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The parsha ends with the description of the birth of Noach. The Lord so to speak acknowledges Noach’s righteousness and Noach finds grace and acceptance in the eyes of the Lord. The rabbis taught that there were ten generations from Adam till Noach. No one else appeared in those ten generations that apparently merited finding special grace and acceptance in the eyes of the Lord until the arrival of Noach. And Noach reaped the unclaimed reward of all of those generations.

But Noach himself receives, at best, mixed reviews from the Midrash and Talmud as to his greatness. This attitude is seen throughout the commentators and the Torah text itself of next week’s parsha of Noach. In fact the Midrash states at the conclusion of this week’s parsha that it was Noach who found grace in the eyes of God – as Noach believed that he found such acceptance. But that the Lord did not find such grace to be present in the situation.
This comes to emphasize the crushing disappointment that the beginning ten generations of the human race reflected. The Torah itself gives expression to this fact in stating that God, so to speak, regretted the entire venture of creating humans and allowing them freedom of will and behavior.
Humankind, even mostly righteous humankind such as Noach, is a big bust, a huge failure, a mistake of major consequence. The parsha of Bereshith contains within it every major type of criminal behavior imaginable – idolatry, murder, immorality, depravity, slavery, conquest, curses and rampant violence. It is a very bleak picture that the Torah paints for us in its opening words and chapters.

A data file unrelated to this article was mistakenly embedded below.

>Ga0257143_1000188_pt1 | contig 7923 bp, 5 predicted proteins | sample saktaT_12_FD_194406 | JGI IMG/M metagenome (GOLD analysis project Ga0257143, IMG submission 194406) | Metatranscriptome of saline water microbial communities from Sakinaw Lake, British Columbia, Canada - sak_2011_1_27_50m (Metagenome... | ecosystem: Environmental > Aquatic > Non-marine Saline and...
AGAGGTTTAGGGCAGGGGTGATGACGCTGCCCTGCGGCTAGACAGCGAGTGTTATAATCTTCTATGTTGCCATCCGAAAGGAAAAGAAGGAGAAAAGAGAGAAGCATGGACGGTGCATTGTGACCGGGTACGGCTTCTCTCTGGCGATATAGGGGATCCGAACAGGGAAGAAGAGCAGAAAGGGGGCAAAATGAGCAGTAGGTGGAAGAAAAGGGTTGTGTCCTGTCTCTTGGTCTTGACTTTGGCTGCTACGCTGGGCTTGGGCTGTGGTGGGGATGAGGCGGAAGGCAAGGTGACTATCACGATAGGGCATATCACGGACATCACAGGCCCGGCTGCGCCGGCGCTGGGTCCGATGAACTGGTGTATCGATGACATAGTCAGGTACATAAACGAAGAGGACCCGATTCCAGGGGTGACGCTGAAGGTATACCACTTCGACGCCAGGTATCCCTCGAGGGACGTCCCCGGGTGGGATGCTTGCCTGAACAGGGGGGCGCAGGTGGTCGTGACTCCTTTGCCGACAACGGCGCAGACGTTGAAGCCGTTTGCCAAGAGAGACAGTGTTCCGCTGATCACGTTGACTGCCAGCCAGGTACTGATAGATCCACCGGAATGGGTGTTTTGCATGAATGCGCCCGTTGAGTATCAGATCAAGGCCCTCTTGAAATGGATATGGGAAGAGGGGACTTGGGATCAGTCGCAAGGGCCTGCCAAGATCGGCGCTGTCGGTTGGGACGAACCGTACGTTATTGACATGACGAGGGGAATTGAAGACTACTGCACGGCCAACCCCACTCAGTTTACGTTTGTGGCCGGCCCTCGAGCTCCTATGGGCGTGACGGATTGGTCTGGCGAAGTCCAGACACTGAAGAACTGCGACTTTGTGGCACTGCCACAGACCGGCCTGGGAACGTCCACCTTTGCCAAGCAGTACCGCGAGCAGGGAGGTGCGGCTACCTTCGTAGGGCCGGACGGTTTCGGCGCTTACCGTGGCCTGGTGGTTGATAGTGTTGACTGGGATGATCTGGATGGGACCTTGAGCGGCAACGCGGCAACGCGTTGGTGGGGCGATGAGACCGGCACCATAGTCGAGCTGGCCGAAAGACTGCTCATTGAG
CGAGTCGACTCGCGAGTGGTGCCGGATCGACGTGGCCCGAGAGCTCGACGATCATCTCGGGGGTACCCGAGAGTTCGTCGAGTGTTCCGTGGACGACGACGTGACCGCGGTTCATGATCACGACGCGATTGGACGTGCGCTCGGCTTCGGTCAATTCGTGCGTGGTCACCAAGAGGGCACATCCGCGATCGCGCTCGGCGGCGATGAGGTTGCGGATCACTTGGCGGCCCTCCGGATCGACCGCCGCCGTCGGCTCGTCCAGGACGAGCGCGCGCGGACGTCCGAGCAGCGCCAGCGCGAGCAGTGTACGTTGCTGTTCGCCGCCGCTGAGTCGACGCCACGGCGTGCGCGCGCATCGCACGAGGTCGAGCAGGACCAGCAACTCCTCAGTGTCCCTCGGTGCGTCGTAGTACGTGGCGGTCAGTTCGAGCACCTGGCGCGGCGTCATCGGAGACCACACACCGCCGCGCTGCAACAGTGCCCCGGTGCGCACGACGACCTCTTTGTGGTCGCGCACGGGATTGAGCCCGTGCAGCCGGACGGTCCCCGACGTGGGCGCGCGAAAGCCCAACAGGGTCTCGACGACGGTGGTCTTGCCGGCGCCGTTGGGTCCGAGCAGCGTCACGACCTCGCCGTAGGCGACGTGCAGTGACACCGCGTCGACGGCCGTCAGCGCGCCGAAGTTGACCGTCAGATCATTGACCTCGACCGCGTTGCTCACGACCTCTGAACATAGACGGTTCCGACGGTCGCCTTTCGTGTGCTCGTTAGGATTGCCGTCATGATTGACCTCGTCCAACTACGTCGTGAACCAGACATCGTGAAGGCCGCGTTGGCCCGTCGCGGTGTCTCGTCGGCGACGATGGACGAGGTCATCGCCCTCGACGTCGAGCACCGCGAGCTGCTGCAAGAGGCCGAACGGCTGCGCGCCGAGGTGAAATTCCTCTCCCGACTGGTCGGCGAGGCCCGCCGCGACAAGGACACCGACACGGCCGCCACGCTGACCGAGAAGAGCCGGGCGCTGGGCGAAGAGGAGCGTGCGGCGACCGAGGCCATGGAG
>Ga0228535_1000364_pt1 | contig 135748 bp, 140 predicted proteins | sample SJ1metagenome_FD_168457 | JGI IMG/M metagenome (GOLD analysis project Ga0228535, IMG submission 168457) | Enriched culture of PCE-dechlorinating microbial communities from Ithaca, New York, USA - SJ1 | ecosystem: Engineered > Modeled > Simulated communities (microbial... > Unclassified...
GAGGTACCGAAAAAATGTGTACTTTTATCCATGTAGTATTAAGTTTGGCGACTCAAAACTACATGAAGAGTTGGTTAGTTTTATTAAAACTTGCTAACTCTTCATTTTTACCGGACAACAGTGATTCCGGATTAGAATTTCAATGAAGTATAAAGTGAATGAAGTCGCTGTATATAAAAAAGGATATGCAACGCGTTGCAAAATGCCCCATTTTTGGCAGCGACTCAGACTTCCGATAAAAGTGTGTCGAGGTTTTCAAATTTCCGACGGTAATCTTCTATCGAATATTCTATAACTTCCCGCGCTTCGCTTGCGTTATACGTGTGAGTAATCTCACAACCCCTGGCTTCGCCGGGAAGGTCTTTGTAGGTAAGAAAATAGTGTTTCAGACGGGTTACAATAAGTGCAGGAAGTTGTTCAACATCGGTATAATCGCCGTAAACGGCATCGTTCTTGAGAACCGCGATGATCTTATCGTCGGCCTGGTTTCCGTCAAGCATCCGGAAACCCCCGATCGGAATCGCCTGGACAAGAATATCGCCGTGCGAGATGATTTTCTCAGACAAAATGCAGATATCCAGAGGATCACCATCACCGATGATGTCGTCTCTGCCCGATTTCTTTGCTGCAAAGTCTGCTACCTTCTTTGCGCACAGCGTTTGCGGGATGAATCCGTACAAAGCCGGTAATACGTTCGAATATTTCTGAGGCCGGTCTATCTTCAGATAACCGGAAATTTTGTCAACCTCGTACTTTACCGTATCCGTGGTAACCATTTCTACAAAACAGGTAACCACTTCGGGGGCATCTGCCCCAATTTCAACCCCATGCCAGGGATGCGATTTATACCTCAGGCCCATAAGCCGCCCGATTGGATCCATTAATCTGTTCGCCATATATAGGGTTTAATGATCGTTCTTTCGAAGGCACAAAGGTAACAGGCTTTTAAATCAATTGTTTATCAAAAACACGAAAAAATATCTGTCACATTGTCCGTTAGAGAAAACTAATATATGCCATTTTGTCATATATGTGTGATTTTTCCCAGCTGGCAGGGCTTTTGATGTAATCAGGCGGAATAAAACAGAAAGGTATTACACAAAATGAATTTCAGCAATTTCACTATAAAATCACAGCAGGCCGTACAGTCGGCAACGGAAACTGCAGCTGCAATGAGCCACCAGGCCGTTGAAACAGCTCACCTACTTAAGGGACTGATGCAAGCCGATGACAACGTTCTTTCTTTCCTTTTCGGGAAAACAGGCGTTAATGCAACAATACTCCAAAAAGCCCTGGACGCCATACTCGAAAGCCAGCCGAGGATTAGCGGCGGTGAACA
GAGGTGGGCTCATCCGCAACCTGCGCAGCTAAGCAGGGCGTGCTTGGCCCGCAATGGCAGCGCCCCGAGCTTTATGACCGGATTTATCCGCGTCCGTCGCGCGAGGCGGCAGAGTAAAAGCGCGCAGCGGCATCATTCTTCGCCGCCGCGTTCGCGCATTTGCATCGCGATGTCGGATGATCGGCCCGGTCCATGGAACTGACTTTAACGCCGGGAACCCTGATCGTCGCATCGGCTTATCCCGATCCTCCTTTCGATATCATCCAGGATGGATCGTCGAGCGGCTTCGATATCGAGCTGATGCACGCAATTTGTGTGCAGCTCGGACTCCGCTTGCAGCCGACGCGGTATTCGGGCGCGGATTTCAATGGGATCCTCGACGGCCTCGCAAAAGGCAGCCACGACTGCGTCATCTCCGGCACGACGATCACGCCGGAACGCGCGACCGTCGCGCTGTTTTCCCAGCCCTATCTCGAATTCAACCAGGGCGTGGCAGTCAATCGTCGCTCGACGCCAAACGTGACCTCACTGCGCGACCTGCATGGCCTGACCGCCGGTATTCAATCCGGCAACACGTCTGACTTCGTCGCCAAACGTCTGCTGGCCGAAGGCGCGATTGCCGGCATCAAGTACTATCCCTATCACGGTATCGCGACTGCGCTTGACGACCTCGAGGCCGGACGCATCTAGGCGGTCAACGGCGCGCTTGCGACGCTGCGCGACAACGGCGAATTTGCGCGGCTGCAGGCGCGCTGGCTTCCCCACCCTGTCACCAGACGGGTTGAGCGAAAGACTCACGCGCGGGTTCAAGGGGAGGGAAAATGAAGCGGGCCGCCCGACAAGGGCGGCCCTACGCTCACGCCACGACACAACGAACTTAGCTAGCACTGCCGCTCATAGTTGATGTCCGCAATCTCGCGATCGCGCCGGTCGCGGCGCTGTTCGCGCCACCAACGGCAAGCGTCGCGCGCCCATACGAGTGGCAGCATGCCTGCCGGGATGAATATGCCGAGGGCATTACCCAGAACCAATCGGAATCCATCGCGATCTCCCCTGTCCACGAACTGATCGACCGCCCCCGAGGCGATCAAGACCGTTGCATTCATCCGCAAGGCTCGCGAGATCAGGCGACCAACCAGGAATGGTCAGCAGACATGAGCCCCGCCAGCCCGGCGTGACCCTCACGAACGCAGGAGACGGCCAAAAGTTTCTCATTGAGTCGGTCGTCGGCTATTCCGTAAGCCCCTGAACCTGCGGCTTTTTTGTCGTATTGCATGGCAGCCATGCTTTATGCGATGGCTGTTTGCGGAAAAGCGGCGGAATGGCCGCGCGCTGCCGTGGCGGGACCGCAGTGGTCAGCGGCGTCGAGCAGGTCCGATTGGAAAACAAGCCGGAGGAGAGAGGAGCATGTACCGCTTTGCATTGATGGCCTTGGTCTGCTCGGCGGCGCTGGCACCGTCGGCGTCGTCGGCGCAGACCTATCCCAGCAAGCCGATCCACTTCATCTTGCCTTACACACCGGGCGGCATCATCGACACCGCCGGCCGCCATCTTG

So why then does God so to speak put up with all of this evil? Again, as we will see in next week’s parsha, the punishment of the flood, of the destruction of millions for their sins, has little effect upon the next generations of humankind. So why not give up on the whole venture and let God stick to creating angels - those who have no free will and never sin and always do His bidding?
But the Lord has patience. He will now wait another ten generations until finally a human being arises to vindicate God’s experiment in creating human beings. Rashi quotes Midrash in this week’s parsha that the creation of the heavens and of the earth, of our entire complex and wondrous universe is justified only through the arrival of our father Avraham.
God is willing, so to speak, to wait twenty generations, to see millions of people go astray and rebel against Him, because one individual will make it all worthwhile. Adam could have been that individual but he never recovered from his fall from grace in the Garden of Eden. Noach could have been that individual but he never recovered from the trauma of the flood and his resultant drunken behavior.
But we see that in God’s eyes one lone individual can vindicate the entire process of creation. Each of us in our daily lives and interaction with others can be that one individual. The rabbis said that every person has to say to one’s self “the universe was created for me alone.” The task of humans to vindicate through their actions and behavior God’s creation remains the challenge to all of us – certainly as the new year begins.
Shabat Shalom.
Rabbi Berel Wein 

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